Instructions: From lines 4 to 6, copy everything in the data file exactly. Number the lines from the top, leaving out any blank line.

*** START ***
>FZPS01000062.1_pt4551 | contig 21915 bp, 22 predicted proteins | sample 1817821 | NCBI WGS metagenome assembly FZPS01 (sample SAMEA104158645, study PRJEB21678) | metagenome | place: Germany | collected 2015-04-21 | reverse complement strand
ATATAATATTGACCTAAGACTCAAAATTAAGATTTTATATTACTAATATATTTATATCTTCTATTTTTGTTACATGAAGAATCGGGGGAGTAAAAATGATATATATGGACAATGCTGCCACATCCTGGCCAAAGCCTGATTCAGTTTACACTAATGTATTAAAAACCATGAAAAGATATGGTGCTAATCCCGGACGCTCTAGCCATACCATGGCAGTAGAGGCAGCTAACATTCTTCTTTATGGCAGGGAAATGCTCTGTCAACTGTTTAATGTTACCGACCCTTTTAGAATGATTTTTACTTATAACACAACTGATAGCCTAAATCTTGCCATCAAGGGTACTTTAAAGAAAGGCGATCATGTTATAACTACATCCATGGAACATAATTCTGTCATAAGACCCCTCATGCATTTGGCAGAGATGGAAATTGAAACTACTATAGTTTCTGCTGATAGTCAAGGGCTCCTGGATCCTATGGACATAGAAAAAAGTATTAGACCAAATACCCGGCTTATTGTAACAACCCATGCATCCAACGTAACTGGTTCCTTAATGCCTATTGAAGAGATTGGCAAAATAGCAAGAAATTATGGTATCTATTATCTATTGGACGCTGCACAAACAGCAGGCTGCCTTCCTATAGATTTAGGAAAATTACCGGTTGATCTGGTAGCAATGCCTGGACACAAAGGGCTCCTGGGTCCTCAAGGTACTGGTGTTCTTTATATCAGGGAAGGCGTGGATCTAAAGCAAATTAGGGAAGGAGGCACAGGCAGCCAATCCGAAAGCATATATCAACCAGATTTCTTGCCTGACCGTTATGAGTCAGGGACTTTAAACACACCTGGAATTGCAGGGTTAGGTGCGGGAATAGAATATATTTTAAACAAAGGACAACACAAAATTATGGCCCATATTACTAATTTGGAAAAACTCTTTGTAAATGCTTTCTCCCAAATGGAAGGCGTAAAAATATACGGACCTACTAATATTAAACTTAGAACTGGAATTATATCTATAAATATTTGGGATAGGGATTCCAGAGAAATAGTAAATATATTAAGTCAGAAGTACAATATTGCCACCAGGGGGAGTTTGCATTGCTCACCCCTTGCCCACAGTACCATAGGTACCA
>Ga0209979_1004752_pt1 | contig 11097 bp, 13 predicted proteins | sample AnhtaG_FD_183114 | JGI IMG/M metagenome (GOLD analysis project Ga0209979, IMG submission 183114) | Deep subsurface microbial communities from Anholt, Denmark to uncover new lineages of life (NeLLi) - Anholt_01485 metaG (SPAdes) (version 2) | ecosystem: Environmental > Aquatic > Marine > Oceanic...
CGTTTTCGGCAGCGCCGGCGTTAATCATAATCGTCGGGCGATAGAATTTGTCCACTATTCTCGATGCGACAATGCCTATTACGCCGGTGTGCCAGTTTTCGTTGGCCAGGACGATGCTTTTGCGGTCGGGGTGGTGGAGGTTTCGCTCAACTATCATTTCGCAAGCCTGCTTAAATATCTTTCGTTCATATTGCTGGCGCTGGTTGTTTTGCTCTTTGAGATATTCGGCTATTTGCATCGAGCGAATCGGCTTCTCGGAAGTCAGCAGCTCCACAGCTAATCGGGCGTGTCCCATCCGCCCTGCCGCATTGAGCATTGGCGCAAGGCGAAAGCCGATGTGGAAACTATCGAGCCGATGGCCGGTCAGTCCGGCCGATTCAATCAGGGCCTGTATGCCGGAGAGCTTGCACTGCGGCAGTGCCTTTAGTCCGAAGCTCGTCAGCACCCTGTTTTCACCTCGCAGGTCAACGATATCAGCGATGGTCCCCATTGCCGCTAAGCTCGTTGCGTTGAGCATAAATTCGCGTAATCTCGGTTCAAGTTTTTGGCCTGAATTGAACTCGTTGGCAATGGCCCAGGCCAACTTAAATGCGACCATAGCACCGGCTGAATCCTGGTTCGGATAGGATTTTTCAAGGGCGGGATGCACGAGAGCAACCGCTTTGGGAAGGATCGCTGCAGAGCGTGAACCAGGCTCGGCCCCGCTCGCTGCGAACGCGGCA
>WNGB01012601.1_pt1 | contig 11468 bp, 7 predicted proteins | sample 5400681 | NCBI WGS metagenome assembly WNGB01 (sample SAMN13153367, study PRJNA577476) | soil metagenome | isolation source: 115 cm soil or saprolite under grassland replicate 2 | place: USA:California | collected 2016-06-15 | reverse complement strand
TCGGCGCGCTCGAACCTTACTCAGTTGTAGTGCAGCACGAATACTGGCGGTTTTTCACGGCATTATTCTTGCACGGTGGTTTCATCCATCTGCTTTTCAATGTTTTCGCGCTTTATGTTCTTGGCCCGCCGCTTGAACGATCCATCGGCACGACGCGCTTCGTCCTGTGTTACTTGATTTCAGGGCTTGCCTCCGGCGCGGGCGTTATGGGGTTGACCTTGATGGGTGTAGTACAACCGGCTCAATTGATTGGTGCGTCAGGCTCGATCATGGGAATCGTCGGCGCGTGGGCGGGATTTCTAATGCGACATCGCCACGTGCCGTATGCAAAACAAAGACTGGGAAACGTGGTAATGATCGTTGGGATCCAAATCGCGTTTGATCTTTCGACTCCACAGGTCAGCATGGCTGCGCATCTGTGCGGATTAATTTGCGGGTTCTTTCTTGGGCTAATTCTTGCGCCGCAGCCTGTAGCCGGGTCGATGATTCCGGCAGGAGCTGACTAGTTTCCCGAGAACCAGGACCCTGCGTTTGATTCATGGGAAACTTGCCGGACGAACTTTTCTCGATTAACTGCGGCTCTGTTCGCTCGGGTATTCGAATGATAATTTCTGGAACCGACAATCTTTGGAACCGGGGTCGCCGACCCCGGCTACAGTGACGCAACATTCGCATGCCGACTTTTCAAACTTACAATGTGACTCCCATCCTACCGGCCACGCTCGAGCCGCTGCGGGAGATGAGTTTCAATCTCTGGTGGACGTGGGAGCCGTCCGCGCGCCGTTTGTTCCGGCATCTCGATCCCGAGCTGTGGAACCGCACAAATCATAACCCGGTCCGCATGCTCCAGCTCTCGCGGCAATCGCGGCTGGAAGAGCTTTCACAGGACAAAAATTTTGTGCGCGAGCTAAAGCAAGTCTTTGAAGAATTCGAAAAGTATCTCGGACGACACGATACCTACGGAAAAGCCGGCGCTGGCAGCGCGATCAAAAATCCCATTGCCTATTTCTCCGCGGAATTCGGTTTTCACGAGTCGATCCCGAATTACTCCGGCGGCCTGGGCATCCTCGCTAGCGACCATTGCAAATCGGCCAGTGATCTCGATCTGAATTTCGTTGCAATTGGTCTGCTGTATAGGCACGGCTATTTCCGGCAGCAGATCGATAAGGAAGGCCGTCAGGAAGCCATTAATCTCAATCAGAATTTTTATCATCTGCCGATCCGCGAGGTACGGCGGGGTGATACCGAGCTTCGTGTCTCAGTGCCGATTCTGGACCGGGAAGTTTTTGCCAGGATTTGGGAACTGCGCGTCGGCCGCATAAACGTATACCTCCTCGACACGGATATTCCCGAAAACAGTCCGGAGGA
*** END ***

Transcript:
CGTTTTCGGCAGCGCCGGCGTTAATCATAATCGTCGGGCGATAGAATTTGTCCACTATTCTCGATGCGACAATGCCTATTACGCCGGTGTGCCAGTTTTCGTTGGCCAGGACGATGCTTTTGCGGTCGGGGTGGTGGAGGTTTCGCTCAACTATCATTTCGCAAGCCTGCTTAAATATCTTTCGTTCATATTGCTGGCGCTGGTTGTTTTGCTCTTTGAGATATTCGGCTATTTGCATCGAGCGAATCGGCTTCTCGGAAGTCAGCAGCTCCACAGCTAATCGGGCGTGTCCCATCCGCCCTGCCGCATTGAGCATTGGCGCAAGGCGAAAGCCGATGTGGAAACTATCGAGCCGATGGCCGGTCAGTCCGGCCGATTCAATCAGGGCCTGTATGCCGGAGAGCTTGCACTGCGGCAGTGCCTTTAGTCCGAAGCTCGTCAGCACCCTGTTTTCACCTCGCAGGTCAACGATATCAGCGATGGTCCCCATTGCCGCTAAGCTCGTTGCGTTGAGCATAAATTCGCGTAATCTCGGTTCAAGTTTTTGGCCTGAATTGAACTCGTTGGCAATGGCCCAGGCCAACTTAAATGCGACCATAGCACCGGCTGAATCCTGGTTCGGATAGGATTTTTCAAGGGCGGGATGCACGAGAGCAACCGCTTTGGGAAGGATCGCTGCAGAGCGTGAACCAGGCTCGGCCCCGCTCGCTGCGAACGCGGCA
>WNGB01012601.1_pt1 | contig 11468 bp, 7 predicted proteins | sample 5400681 | NCBI WGS metagenome assembly WNGB01 (sample SAMN13153367, study PRJNA577476) | soil metagenome | isolation source: 115 cm soil or saprolite under grassland replicate 2 | place: USA:California | collected 2016-06-15 | reverse complement strand
TCGGCGCGCTCGAACCTTACTCAGTTGTAGTGCAGCACGAATACTGGCGGTTTTTCACGGCATTATTCTTGCACGGTGGTTTCATCCATCTGCTTTTCAATGTTTTCGCGCTTTATGTTCTTGGCCCGCCGCTTGAACGATCCATCGGCACGACGCGCTTCGTCCTGTGTTACTTGATTTCAGGGCTTGCCTCCGGCGCGGGCGTTATGGGGTTGACCTTGATGGGTGTAGTACAACCGGCTCAATTGATTGGTGCGTCAGGCTCGATCATGGGAATCGTCGGCGCGTGGGCGGGATTTCTAATGCGACATCGCCACGTGCCGTATGCAAAACAAAGACTGGGAAACGTGGTAATGATCGTTGGGATCCAAATCGCGTTTGATCTTTCGACTCCACAGGTCAGCATGGCTGCGCATCTGTGCGGATTAATTTGCGGGTTCTTTCTTGGGCTAATTCTTGCGCCGCAGCCTGTAGCCGGGTCGATGATTCCGGCAGGAGCTGACTAGTTTCCCGAGAACCAGGACCCTGCGTTTGATTCATGGGAAACTTGCCGGACGAACTTTTCTCGATTAACTGCGGCTCTGTTCGCTCGGGTATTCGAATGATAATTTCTGGAACCGACAATCTTTGGAACCGGGGTCGCCGACCCCGGCTACAGTGACGCAACATTCGCATGCCGACTTTTCAAACTTACAATGTGACTCCCATCCTACCGGCCACGCTCGAGCCGCTGCGGGAGATGAGTTTCAATCTCTGGTGGACGTGGGAGCCGTCCGCGCGCCGTTTGTTCCGGCATCTCGATCCCGAGCTGTGGAACCGCACAAATCATAACCCGGTCCGCATGCTCCAGCTCTCGCGGCAATCGCGGCTGGAAGAGCTTTCACAGGACAAAAATTTTGTGCGCGAGCTAAAGCAAGTCTTTGAAGAATTCGAAAAGTATCTCGGACGACACGATACCTACGGAAAAGCCGGCGCTGGCAGCGCGATCAAAAATCCCATTGCCTATTTCTCCGCGGAATTCGGTTTTCACGAGTCGATCCCGAATTACTCCGGCGGCCTGGGCATCCTCGCTAGCGACCATTGCAAATCGGCCAGTGATCTCGATCTGAATTTCGTTGCAATTGGTCTGCTGTATAGGCACGGCTATTTCCGGCAGCAGATCGATAAGGAAGGCCGTCAGGAAGCCATTAATCTCAATCAGAATTTTTATCATCTGCCGATCCGCGAGGTACGGCGGGGTGATACCGAGCTTCGTGTCTCAGTGCCGATTCTGGACCGGGAAGTTTTTGCCAGGATTTGGGAACTGCGCGTCGGCCGCATAAACGTATACCTCCTCGACACGGATATTCCCGAAAACAGTCCGGAGGA